We provide planning advice across a wide range of development types, over a considerable geographic area, for a range of clients in the public and private sectors. This includes residential and commercial developers, retailers, private landowners, local authorities, charities and smaller private clients.
Being located in Wealden District, we have had a number of years’ first-hand experience of the manner in which the Local Authority has interpreted the Habitat Regulations. The significant, and increasing, restriction on development imposed by the Council now extends to the whole of the Local Authority area. More worryingly, the Council has also recently begun a wider campaign to secure restrictions on development in neighbouring authorities. Its proposed draft local plan, perhaps to be published for consultation during the latter half of 2017, seeks to prevent all new development until such time a ‘compensation’ is provided for the harm the Council alleges it would cause to the Ashdown Forest SAC. There is presently no information available on the form of such compensation, or even whether it is possible, and the Council has yet to publish the information which it claims justifies its no-compromise solutions.
There is naturally widespread concern amongst the development industry at the position, and many of our smaller clients’ simple do not understand the Council’s position at all, particularly as its ‘nitrogen credit’ regime often prevents sustainable development, even in the largest settlements, while still allowing sometimes bizarre proposals for rural housing to gain permission.
We spend considerable amounts of time with clients’ proposals to achieve the best possible outcome in such difficult and inconsistent circumstances.
Our present portfolio of work includes consultancy advice on several residential schemes of varying sizes and in a wide range of locations. Our role in most cases is as lead consultant, reporting directly to the client, formulating and implementing a tactical approach and managing a larger development team of experts. Current instructions range from one or two units up to proposals for around 200. There are often quite stringent requirements from local authorities for background work, and even with smaller scale developments attention to detail and ensuring all the relevant information is provided can be a challenge. We are familiar with Environmental Impact Analysis in the larger cases.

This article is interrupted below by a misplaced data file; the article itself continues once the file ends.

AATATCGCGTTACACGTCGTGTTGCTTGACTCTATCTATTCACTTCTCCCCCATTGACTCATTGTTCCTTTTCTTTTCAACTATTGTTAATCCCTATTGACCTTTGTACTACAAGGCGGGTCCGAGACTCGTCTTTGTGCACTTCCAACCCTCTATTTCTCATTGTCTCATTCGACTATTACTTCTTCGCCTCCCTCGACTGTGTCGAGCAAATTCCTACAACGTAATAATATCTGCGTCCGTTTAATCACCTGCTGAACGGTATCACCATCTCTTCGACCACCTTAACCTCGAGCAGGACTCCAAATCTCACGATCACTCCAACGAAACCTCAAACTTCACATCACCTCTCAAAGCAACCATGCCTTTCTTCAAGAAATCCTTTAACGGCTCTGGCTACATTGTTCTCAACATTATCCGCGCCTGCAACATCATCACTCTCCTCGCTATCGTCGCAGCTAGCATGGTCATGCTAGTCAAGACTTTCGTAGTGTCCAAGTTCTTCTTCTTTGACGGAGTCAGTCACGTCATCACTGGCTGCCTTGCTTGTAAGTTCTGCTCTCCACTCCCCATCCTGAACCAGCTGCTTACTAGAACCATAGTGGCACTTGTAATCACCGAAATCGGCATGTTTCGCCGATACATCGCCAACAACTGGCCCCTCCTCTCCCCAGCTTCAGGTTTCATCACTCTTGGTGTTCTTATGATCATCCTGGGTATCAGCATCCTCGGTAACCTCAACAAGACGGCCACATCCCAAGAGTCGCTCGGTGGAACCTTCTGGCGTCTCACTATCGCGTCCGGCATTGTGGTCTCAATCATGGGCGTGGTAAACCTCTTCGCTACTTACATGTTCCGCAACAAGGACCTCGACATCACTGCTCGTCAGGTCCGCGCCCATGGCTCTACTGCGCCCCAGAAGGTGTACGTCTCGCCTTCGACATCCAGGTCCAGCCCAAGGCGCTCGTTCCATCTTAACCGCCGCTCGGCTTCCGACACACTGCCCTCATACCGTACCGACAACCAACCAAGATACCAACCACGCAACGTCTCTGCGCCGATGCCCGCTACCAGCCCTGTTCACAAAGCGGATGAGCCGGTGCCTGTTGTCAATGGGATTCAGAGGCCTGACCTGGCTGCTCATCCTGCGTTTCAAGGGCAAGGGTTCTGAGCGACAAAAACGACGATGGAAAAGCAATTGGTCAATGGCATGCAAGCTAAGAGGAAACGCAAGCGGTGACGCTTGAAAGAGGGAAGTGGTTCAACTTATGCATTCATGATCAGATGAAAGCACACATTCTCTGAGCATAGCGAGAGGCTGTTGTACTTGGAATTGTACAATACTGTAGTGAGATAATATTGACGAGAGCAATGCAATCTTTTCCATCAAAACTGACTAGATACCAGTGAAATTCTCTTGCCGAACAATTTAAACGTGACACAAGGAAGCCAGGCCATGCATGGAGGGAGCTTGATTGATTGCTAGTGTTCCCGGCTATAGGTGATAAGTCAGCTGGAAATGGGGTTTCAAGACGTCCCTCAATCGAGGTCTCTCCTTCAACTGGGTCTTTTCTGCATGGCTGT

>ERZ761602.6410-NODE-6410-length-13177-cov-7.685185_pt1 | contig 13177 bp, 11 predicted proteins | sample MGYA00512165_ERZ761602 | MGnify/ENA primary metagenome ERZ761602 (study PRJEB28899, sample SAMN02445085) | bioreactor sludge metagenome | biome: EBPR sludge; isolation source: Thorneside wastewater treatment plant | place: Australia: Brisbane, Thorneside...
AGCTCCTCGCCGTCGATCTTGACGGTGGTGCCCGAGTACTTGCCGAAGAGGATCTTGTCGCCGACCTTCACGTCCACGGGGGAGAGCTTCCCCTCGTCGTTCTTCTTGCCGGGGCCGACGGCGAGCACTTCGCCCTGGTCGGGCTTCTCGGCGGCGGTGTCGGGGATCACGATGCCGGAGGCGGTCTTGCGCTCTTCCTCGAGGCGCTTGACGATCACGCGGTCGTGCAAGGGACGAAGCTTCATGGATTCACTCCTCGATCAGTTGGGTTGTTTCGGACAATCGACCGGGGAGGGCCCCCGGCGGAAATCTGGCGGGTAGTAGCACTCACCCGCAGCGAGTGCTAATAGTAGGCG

We have been advising a consortium of landowners for a number of years regarding large scale proposals for a new sustainable settlement in north Essex, as part of the North Essex Garden Communities project where the local authorities are seeking to identify an agreed strategic approach to the allocation and distribution of large scale housing led mixed use development. This will include employment opportunities and infrastructure provision, in the form of Garden Communities. Areas of search for three new garden communities were contained with the Draft Local Plan consultations of all three Local Planning Authorities in 2016, and a further period of consultation is being undertaken in the summer of 2017. Specific sites and boundaries have not yet been determined but will be refined through the Local Plan decision-making process.
We also have a significant range of other work in promoting longer term development proposals through the development plan process. The planning system is constantly evolving, and is the subject of a considerably greater level of judicial review than at any time before. High Court, Court of Appeal and Supreme Court judgments can play a significant part in the nature of tactical advice we give to clients, and issues such a five-year housing land supply and the relevant of paragraph 14 of the NPPF are a constant source concern.
There is also a continuing portfolio of work in site development appraisals for a range of development including residential and commercial, and some of this early assessment leads to longer term promotion of appropriate opportunities.
The recent substantial changes to the permitted development rules have also led to the opening up of opportunities that did not previously exist, and we have been busy looking at existing clients' portfolios to see whether the changes can be used to advantage, as well as advising new clients in the same way. There is relevance in the use of permitted development rights in establishing ‘fall back’ positions, where it is sometimes possible, through a mix of PD and application proposals, to achieve development that it might otherwise not be possible to gain permission for.
We presently also have a heavy workload of planning appeal work, often derived from cases in which we have not been involved at application stage. This includes written representations, informal Hearings and Public Inquiries. We are able to directly instruct counsel and have good contact with the major planning Chambers.
We also have a range of work on a more diverse range of development types including applications for Lawful Development Certificates, and in a range of enforcement matters. LDCs can often be of significant importance to a client’s interests, both in terms of securing a ‘fall back’ position and in providing a tactical basis from which to launch other proposals.